“The doctors were shocked. They said they had never seen anything like this,” says Valentina Vigilante, recalling the terrifying day her 6-year-old son Nicolò was rushed into intensive care in Bergamo, northern Italy, as he struggled to breathe.
“I feared he was going to die. Then, they intubated my child.”
This was the moment that doctors finally diagnosed Nicolò with a rare condition, known as multisystem inflammatory syndrome in children, or MIS-C.
Britain’s National Health Service, the World Health Organization and the US Centers for Disease Control and Prevention (CDC) are now issuing alerts to pediatricians to be on the lookout for cases. While not all affected children test positive for the coronavirus, the CDC and physicians in Britain believe the syndrome comes as a result of the body’s reaction to infection with Covid-19.
Parents must also understand the dangers, says Vigilante, a 35-year-old nurse. “We must exchange information about what is going on in our countries because my pediatrician did not even know what was happening at first.”
“Today a child can’t be seen easily because of Covid. I couldn’t bring him because the doctor’s office was closed. A doctor could not come to the house and treat him.”
Vigilante, who worked in a hospital in Milan, northern Italy, the epicenter of the disease in Europe, contracted the coronavirus in March. Her husband did too. “I had been working up until then, and I started having a hard time breathing,” she said.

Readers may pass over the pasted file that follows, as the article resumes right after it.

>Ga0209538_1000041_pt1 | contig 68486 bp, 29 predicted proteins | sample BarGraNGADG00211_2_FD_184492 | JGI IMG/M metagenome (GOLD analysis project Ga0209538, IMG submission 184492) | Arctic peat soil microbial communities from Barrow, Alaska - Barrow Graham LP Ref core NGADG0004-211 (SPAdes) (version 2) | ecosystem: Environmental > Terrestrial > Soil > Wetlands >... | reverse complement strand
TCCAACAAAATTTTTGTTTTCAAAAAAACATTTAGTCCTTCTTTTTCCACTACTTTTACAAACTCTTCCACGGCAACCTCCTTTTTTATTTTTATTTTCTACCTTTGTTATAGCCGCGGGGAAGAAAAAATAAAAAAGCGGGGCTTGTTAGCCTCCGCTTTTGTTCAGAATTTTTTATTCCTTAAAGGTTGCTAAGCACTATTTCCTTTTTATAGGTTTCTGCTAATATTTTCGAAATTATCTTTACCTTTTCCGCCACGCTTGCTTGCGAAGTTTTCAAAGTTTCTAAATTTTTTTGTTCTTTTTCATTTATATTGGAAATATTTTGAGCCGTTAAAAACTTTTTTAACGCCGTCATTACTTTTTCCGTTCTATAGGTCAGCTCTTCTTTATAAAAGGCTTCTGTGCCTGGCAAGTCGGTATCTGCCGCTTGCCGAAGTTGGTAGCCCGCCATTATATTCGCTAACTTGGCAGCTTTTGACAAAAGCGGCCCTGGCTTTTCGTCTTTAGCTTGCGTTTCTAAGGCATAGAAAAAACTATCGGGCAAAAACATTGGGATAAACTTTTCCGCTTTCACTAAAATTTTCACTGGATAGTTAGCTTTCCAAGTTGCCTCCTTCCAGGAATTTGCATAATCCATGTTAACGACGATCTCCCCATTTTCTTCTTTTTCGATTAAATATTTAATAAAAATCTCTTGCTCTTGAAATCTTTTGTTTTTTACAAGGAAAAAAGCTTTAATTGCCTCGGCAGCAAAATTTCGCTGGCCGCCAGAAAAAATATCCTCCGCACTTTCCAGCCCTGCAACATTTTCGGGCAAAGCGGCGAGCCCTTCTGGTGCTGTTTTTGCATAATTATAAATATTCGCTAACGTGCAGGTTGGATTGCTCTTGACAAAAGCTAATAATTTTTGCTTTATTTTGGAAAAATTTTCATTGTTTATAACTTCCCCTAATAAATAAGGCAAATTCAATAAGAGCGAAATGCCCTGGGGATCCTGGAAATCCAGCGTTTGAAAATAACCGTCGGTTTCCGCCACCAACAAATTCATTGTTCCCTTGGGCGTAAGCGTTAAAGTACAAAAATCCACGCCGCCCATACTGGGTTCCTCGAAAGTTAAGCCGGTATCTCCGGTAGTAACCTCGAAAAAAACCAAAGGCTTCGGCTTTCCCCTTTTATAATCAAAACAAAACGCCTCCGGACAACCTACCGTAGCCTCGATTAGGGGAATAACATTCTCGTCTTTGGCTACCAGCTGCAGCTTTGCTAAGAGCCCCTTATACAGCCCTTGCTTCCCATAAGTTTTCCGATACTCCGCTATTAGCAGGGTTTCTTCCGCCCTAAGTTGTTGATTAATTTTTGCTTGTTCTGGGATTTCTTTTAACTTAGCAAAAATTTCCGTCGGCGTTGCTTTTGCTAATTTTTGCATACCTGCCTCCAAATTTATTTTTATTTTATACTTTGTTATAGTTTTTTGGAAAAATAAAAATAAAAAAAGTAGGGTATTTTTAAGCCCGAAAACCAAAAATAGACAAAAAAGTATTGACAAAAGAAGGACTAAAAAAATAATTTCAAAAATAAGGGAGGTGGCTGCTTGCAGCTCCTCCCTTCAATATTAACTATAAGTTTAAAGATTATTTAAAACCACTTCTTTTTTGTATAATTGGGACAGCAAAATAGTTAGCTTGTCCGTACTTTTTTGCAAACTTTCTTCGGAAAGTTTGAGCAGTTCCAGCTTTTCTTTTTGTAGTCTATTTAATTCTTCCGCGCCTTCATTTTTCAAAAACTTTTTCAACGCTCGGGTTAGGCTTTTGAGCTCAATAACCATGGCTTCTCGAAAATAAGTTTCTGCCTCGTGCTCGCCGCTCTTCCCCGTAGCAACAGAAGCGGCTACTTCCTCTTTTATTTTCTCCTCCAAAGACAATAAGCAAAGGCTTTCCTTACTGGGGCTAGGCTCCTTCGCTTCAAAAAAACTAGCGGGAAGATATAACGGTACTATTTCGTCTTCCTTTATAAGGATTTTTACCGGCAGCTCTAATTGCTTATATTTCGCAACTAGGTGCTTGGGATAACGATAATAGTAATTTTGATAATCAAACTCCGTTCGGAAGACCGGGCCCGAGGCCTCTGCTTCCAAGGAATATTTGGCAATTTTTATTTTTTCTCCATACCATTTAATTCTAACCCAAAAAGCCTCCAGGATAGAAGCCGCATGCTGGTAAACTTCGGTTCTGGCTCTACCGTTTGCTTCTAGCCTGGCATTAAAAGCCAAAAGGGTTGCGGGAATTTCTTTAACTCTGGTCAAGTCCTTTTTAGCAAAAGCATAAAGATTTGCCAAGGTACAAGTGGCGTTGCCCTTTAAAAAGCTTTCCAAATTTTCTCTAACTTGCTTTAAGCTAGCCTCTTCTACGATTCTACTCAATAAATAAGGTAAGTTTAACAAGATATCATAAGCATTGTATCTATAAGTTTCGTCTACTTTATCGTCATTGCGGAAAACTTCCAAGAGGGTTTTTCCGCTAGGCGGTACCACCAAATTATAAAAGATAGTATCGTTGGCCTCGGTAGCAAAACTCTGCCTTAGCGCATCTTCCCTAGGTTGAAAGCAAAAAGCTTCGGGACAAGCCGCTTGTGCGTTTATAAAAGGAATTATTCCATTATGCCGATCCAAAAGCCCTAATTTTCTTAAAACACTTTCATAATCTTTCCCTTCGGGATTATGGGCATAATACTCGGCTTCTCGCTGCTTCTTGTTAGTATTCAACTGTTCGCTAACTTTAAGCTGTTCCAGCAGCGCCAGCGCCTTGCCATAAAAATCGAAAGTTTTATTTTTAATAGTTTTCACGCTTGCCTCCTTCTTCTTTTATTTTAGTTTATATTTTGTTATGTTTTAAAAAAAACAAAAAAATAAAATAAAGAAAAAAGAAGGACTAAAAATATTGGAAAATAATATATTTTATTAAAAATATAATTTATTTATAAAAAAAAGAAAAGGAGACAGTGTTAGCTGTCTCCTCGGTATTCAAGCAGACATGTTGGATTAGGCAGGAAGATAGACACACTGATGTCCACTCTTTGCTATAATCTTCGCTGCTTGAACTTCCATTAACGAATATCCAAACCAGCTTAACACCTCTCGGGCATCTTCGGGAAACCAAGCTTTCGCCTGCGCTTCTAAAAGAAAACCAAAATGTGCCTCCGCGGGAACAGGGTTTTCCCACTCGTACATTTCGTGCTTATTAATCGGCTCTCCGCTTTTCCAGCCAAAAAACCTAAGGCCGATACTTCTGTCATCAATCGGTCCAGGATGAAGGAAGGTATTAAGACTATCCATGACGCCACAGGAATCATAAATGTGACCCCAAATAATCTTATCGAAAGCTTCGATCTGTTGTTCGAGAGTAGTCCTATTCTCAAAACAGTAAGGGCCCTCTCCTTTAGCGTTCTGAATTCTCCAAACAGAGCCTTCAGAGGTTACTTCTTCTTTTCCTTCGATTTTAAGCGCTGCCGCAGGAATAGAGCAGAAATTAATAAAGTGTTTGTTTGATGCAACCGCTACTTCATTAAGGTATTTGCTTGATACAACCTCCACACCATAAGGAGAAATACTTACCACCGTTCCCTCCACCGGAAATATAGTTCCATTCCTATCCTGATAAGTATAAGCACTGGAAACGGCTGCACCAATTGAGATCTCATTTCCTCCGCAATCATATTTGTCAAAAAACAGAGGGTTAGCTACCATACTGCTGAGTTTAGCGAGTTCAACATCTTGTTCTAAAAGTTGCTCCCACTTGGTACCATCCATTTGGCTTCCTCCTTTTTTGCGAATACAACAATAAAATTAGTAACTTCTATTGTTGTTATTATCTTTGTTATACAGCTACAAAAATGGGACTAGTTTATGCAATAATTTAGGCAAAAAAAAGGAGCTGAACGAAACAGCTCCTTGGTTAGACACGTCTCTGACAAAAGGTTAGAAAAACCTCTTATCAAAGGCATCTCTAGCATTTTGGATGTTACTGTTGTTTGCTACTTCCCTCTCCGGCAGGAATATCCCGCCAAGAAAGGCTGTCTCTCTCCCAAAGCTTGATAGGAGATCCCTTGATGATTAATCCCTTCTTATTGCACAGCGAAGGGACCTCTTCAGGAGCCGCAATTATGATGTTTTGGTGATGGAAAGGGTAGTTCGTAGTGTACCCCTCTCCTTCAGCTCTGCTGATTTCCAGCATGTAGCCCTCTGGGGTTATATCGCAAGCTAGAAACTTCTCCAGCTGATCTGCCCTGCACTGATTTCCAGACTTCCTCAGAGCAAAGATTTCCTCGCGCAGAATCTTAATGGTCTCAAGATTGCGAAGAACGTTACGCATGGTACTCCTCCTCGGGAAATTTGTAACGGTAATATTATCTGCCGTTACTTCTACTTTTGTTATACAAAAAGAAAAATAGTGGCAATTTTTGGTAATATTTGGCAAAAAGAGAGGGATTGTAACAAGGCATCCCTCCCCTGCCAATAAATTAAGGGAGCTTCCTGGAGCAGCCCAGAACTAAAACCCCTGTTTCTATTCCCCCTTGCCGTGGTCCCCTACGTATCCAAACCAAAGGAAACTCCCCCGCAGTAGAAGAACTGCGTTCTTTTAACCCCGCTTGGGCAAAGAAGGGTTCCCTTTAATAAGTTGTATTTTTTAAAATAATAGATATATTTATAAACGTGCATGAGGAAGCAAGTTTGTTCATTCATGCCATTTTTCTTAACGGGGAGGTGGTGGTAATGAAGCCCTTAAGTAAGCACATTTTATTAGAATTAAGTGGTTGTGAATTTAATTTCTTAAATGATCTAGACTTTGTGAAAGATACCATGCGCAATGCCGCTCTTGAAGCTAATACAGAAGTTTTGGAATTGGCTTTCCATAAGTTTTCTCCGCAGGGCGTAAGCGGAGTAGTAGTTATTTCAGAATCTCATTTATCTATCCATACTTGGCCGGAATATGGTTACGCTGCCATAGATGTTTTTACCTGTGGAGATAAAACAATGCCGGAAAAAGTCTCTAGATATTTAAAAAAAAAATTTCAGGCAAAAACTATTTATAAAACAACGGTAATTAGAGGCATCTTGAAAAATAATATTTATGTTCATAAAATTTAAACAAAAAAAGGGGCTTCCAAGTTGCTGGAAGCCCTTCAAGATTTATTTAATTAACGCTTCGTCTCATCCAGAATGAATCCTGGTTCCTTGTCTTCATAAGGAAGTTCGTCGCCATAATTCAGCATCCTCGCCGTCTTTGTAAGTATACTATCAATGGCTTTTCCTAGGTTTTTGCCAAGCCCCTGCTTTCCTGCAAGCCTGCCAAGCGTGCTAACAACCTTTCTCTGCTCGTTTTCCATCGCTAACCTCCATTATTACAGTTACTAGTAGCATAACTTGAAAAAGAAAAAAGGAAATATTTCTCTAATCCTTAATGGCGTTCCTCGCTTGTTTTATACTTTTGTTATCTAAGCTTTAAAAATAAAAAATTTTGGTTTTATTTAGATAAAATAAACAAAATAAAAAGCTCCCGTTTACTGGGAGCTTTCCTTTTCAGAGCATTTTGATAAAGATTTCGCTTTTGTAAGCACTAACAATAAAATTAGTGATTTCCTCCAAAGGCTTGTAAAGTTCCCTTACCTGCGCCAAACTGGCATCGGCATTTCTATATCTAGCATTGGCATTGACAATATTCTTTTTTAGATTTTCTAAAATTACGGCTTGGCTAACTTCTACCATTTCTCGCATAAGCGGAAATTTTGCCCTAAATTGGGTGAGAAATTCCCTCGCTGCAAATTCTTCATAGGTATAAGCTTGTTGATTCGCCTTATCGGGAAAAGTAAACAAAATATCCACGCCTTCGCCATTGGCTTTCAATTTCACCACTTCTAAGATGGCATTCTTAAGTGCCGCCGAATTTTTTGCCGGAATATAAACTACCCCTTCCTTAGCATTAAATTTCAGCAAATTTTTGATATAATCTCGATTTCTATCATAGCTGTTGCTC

After the couple recovered, one of their twin sons became sick and was admitted to hospital. Nicolò was found to have been infected with the coronavirus, but had shown no symptoms. Doctors initially believed he had Kawasaki disease, an inflammatory condition that usually involves the major arteries and the heart.
As Nicolò struggled to breathe, Vigilante begged doctors to do a CT scan, which eventually revealed that he had MIS-C. “I was losing it. They continued to say he had Kawasaki.”
She was unable to stay with her young son overnight. “The hospital doesn’t allow parents to stay because of Covid, so I had to calm him down, help him fall asleep before I left.
“I had to tell him he was going to be safe. My son begged me to not leave, he didn’t want to be left alone,” she recalled.
Danger for children
On the first day of his treatment, Nicolò was given immunoglobulin but his condition deteriorated so much that doctors were forced to place him on a ventilator for 24 hours. After this he was treated with standard Kawasaki therapy — immunoglobulin and aspirin — and because of his MIS-C diagnosis, cortisone.
Dr. Lucio Verdoni, a pediatrician at Bergamo’s Hospital Papa Giovanni XXIII where Nicolò was treated, said that in his experience, treating patients with this therapy often achieved rapid results: “After 24 hours, the patients treated were already improving. We did not have to do a secondary treatment after this.” Doctors in Britain and the US have had similar success with this treatment cocktail.
The CDC and physicians in Britain believe MIS-C is a result of the body’s reaction to Covid-19 infection. “There is no doubt that this form of Kawasaki is connected with Covid,” Verdoni tells CNN.
The danger for young children, according to Dr. Alberto Villani, President of Italy’s National Association of Pediatricians, is the difficulty in diagnosing MIS-C, because its symptoms can be similar to those of both conditions.
“What is happening now is that this disease creates acute inflammation. It has a lot of similarities with Kawasaki. These children often have had contact with Covid and it appears a lot like Kawasaki. If a child is very sick, he must be treated right away.”
Luckily, Vigilante knew that her son needed urgent treatment. “Thankfully I am a nurse and mother, and have an eye to recognize something was wrong,” she recalled.
“Kawasaki is not so serious, but Covid provokes this type of Kawasaki, and I know this is worse because I lived it.”
Nicolò came home last week after an 18-day stay in hospital. Finally, the little boy was able to play with his twin brother Massimo again.